From: Obveeus <>
Subject: Re: Disney vs. LA Times
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From: Obveeus <>
Newsgroups: rec.arts.movies.current-films
Subject: Re: Disney vs. LA Times
Date: Thu, 9 Nov 2017 09:54:18 -0500
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On 11/9/2017 9:26 AM, moviePig wrote:
> On 11/8/2017 11:49 PM, BTR1701 wrote:
>> Lewis<> wrote:
>>> In message
>>>> BTR1701<address_is@invalid.invalid> wrote:
>>>> moviePig<> wrote:
>>>>> On 11/8/2017 10:42 AM, william ahearn wrote:
>>>>>> On Wednesday, November 8, 2017 at 10:24:39 AM UTC-5, moviePig wrote:
>>>>>>> Well, it does sound like a violation of the *spirit* of the First
>>>>>>> Amendment.  Generally, press-events ought not hand-pick the press.
>>>>>> Not even close. The press has no "right" to attend an activity
>>>>>> sponsored by a corporation.
>>>>> Not if it's a wedding or a vacation holiday. But the impending release
>>>>> of big movies are by definition a matter of public interest, and 
>>>>> timely
>>>>> reporting on them is the livelihood of a press segment.
>>>> The movie industry has no duty to provide reporters a livelihood.
>>> If you think that it's OK for a multi-billion dollar company to try to
>>> pervert the news by punishing the press they don't like then you are
>>> very much mistaken.
>> For all definitions of 'okay' equal to 'legal', no I am not mistaken.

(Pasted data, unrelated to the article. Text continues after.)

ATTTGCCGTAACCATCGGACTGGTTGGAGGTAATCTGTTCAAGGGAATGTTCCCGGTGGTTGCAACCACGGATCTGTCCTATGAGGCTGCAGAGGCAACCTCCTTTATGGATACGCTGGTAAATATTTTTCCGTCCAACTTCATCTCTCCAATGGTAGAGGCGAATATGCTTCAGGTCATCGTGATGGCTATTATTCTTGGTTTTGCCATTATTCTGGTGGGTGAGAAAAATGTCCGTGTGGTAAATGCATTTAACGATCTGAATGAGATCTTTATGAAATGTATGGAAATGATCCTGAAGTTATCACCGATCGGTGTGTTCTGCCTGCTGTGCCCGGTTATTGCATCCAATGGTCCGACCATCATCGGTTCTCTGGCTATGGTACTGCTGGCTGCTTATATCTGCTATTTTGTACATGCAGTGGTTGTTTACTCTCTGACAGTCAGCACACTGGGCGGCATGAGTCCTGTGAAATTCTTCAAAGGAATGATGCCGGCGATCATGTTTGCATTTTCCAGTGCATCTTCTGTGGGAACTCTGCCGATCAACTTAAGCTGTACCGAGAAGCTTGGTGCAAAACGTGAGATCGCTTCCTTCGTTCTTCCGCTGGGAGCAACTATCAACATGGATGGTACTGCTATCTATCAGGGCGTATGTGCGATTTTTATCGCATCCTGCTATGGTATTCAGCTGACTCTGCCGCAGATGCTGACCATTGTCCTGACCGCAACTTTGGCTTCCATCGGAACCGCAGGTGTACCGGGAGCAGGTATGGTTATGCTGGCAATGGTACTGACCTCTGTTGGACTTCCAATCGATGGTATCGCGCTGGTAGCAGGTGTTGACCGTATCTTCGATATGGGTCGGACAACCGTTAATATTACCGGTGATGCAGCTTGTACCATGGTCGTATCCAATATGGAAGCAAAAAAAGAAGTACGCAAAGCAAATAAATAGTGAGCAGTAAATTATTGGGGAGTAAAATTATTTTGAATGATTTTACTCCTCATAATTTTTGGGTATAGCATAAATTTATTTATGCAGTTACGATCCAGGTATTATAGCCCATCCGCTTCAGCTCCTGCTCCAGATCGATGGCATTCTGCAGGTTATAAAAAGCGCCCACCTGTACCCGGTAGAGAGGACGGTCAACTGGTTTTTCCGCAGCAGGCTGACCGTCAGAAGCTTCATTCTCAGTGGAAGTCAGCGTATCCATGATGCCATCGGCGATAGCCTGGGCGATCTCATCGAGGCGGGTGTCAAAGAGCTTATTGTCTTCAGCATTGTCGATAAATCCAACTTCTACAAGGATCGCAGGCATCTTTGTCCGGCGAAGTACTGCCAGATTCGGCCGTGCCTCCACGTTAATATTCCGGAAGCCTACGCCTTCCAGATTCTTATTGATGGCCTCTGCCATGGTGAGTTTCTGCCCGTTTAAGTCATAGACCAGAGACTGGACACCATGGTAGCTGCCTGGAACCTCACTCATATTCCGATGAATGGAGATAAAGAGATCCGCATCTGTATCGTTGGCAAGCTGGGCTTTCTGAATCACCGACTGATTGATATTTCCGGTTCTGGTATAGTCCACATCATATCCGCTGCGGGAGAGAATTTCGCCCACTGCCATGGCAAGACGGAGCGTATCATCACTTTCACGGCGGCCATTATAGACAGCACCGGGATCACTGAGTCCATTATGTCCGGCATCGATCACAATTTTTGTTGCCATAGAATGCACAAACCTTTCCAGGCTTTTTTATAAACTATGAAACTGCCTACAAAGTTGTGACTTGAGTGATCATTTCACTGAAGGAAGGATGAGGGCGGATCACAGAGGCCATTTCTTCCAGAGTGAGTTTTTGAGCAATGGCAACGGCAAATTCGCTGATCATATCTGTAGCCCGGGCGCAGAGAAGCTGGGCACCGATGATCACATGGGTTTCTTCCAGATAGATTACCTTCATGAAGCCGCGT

>> What
>> Disney did by barring the Times from their own private events did not
>> violate any federal, state, county, or local law, statute, regulation or
>> constitutional provision.
>> You may not like it or think it's 'okay', but Disney had every right 
>> to do
>> it.
>> The remedy, of course, is for all the other media outlets to boycott 
>> Disney
>> in return, which is what they did, and which is what induced Disney to 
>> back
>> down.
> The dismay is that Disney's barring the Times is plainly 'not okay' yet 
> this fact was lost upon those controlling a multi-billion dollar public 
> relations industry like Disney.  Their action resonates much too 
> strongly with the modern theme of finding low IQs in high places.

What if those Disney people held a belief that the LA Times reporters 
would simply use the review opportunity to bash the company's product as 
part of a larger/further 'vendetta' to get back at the company for the 
perceived damage they have done to Anaheim?

Side note:  The LA Times review for the latest THOR film is pretty 
tepid...and dismissive in its obsession with THOR's hair.